Goldsmiths, University of London, UK

DOI: 10.1002/9781118989463.wbeccs112

Facebook is an online social networking site, which as of spring 2014 had more than 1.2 billion users and had recently celebrated its 10th birthday. The site seeks to foster interactions between “friends” through updates, sharing photographs, and playing games together. Facebook has become a household name, not only because of its large user base, but also its prominent use in social movements (including the Arab Spring in 2012), elections (e.g., the 2012 American presidential election), and the 2011 UK riots (Baker 2012). Though Facebook initially began as a social network for college students, it has become ubiquitous among diverse demographic groups in both developed and developing countries.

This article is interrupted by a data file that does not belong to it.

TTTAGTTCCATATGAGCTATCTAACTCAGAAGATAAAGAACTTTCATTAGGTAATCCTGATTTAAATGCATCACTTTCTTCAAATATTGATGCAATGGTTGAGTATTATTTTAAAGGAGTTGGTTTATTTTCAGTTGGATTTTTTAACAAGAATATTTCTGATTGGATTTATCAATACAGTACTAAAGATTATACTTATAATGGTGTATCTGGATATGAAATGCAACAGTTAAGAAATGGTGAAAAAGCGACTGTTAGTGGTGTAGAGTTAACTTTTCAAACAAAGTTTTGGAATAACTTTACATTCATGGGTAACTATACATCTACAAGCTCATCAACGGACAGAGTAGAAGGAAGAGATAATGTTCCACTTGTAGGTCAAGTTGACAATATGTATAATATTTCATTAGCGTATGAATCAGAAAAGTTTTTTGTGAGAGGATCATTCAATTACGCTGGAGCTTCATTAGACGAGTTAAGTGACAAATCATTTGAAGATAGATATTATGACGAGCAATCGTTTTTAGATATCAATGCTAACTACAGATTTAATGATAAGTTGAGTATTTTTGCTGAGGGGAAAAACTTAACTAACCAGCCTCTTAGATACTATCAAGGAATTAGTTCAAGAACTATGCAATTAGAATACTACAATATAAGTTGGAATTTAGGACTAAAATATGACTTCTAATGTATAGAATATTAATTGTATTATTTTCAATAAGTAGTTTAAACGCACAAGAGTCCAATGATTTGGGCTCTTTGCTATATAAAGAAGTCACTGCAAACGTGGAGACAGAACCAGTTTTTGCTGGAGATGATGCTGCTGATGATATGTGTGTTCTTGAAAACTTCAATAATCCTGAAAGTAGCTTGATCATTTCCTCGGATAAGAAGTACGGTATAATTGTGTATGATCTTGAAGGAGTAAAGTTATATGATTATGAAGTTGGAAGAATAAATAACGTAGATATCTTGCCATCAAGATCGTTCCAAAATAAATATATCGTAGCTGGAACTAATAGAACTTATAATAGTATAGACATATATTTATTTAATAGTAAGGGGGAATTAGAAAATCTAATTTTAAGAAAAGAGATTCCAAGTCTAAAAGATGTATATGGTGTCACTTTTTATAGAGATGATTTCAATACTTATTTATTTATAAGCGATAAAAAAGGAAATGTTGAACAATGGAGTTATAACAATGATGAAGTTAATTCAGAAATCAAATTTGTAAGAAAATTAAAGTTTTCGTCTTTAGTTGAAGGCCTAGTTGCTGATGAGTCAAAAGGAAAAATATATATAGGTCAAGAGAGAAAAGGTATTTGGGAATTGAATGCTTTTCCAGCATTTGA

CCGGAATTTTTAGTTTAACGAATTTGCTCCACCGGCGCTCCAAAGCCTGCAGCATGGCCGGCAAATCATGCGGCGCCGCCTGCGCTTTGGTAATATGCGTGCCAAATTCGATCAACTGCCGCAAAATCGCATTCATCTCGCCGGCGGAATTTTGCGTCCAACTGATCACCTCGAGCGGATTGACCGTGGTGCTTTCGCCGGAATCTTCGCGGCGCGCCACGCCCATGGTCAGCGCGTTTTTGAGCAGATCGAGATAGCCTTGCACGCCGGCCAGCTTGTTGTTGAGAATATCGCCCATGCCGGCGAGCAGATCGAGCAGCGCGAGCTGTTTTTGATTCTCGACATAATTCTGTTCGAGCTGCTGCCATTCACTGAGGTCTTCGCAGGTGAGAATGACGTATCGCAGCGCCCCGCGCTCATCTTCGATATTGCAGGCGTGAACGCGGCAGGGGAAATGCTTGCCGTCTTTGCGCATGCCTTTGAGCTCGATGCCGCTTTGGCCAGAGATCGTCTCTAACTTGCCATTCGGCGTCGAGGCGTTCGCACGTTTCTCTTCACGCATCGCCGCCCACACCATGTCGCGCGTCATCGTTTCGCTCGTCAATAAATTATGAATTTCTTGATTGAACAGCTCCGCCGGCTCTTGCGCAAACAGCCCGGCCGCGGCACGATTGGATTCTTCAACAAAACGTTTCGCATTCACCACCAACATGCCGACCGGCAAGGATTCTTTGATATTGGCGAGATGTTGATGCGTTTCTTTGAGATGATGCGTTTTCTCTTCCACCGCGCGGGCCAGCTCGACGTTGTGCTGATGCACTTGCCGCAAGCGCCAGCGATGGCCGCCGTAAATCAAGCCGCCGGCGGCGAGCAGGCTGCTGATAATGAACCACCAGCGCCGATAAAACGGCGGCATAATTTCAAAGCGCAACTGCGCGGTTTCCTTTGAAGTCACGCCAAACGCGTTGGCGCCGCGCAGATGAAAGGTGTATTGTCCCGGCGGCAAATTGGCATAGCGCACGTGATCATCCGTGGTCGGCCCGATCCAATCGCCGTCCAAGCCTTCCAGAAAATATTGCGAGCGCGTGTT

Facebook, like other online social networking sites, is built upon “profiles” which contain photographs, basic to detailed demographic data, employment and educational history, relationship information, and information about a user's hobbies, musical preferences, favorite movies, and other social preferences. The medium has made common-place the term “friending,” which involves inviting someone to connect with you on the medium. Friends on Facebook are able to see each other's profiles as well as any “status updates,” usually one- to two-line social updates. Facebook relies on the production and consumption of large amounts of “user-generated content” which can include low-effort content such ...

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